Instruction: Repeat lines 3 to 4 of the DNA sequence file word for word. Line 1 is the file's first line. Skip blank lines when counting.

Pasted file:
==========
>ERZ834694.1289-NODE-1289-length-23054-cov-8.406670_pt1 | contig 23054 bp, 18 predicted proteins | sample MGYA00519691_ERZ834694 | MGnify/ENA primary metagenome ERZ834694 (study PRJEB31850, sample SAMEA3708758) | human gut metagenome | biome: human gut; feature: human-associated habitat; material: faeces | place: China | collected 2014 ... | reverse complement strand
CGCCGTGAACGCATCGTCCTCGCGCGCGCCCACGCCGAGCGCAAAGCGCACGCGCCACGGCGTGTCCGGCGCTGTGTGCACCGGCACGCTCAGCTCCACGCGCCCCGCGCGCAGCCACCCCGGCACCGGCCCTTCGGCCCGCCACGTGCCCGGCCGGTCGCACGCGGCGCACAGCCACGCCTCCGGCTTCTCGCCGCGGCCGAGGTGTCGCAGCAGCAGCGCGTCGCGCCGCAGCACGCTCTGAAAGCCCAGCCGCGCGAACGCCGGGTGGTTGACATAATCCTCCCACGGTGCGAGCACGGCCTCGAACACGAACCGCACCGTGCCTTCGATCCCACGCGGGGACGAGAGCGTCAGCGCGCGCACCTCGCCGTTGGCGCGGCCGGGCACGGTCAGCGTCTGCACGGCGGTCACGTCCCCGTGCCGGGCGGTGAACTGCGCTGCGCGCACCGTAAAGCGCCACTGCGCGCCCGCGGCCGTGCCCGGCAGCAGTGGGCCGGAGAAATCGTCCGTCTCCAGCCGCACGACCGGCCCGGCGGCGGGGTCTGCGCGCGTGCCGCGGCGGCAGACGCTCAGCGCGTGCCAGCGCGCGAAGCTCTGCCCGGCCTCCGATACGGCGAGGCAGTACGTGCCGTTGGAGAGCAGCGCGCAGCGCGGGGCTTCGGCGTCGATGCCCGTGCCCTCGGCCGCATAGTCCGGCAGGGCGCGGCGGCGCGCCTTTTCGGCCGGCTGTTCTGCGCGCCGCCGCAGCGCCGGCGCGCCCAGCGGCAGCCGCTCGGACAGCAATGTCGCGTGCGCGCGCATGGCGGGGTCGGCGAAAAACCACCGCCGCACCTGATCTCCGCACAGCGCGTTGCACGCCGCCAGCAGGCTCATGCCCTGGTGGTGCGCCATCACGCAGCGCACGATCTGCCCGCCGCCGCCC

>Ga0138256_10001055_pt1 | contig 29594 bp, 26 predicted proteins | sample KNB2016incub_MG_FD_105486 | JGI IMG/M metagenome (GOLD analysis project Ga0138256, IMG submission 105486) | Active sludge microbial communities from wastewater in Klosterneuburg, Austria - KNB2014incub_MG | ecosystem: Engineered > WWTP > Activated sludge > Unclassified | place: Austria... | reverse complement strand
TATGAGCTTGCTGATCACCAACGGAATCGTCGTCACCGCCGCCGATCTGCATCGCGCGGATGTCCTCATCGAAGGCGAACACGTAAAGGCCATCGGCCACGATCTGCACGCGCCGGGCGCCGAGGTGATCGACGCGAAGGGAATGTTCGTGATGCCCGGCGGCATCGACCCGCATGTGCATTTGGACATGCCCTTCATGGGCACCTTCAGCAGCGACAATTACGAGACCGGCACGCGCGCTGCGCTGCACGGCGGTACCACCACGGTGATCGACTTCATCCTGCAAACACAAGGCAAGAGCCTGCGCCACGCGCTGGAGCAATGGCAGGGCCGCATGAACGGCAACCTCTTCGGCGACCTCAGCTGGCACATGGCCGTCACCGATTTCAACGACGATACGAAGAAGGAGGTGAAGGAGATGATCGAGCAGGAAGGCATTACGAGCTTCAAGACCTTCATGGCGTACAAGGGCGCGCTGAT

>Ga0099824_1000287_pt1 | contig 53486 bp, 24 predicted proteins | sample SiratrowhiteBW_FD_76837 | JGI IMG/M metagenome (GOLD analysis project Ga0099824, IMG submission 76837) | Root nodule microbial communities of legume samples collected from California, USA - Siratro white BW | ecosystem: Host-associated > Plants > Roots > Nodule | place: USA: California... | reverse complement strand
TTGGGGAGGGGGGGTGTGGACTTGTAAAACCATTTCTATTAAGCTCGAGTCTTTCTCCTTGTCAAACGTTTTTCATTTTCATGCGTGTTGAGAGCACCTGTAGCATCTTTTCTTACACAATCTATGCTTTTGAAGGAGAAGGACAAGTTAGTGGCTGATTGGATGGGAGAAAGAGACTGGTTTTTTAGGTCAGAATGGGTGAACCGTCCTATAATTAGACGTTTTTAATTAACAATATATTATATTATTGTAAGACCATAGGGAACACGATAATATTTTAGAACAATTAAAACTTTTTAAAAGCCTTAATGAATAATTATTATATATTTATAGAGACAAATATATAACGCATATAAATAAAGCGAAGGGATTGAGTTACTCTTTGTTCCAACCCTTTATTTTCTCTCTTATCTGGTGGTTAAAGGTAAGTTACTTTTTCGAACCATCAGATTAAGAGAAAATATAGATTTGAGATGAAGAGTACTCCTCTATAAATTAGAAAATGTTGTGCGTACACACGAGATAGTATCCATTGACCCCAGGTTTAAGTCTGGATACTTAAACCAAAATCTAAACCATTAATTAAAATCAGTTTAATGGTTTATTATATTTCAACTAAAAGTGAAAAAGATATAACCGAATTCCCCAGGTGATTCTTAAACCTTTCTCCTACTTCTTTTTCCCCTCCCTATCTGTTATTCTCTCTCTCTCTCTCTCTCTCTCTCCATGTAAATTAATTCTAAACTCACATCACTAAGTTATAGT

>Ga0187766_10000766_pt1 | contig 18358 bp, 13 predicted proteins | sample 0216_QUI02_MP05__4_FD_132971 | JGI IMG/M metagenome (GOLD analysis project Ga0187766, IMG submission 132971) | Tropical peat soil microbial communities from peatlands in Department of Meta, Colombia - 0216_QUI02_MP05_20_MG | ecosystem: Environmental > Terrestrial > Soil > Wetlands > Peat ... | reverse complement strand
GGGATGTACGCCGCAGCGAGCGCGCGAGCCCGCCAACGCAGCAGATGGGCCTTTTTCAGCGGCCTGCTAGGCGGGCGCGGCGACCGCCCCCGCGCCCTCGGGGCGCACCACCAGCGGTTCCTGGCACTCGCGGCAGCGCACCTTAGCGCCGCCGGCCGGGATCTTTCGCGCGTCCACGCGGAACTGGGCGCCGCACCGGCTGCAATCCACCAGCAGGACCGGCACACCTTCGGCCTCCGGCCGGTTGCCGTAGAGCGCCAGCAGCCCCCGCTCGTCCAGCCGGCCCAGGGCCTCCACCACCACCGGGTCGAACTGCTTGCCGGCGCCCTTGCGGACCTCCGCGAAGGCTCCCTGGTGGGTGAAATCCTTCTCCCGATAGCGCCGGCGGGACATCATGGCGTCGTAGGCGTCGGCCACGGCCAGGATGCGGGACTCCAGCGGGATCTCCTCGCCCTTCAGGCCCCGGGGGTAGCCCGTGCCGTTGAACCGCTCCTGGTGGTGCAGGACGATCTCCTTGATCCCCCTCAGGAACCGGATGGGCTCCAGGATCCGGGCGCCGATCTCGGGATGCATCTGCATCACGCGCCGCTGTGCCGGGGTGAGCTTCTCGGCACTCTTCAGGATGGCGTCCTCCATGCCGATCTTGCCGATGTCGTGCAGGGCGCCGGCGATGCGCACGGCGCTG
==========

>Ga0138256_10001055_pt1 | contig 29594 bp, 26 predicted proteins | sample KNB2016incub_MG_FD_105486 | JGI IMG/M metagenome (GOLD analysis project Ga0138256, IMG submission 105486) | Active sludge microbial communities from wastewater in Klosterneuburg, Austria - KNB2014incub_MG | ecosystem: Engineered > WWTP > Activated sludge > Unclassified | place: Austria... | reverse complement strand
TATGAGCTTGCTGATCACCAACGGAATCGTCGTCACCGCCGCCGATCTGCATCGCGCGGATGTCCTCATCGAAGGCGAACACGTAAAGGCCATCGGCCACGATCTGCACGCGCCGGGCGCCGAGGTGATCGACGCGAAGGGAATGTTCGTGATGCCCGGCGGCATCGACCCGCATGTGCATTTGGACATGCCCTTCATGGGCACCTTCAGCAGCGACAATTACGAGACCGGCACGCGCGCTGCGCTGCACGGCGGTACCACCACGGTGATCGACTTCATCCTGCAAACACAAGGCAAGAGCCTGCGCCACGCGCTGGAGCAATGGCAGGGCCGCATGAACGGCAACCTCTTCGGCGACCTCAGCTGGCACATGGCCGTCACCGATTTCAACGACGATACGAAGAAGGAGGTGAAGGAGATGATCGAGCAGGAAGGCATTACGAGCTTCAAGACCTTCATGGCGTACAAGGGCGCGCTGAT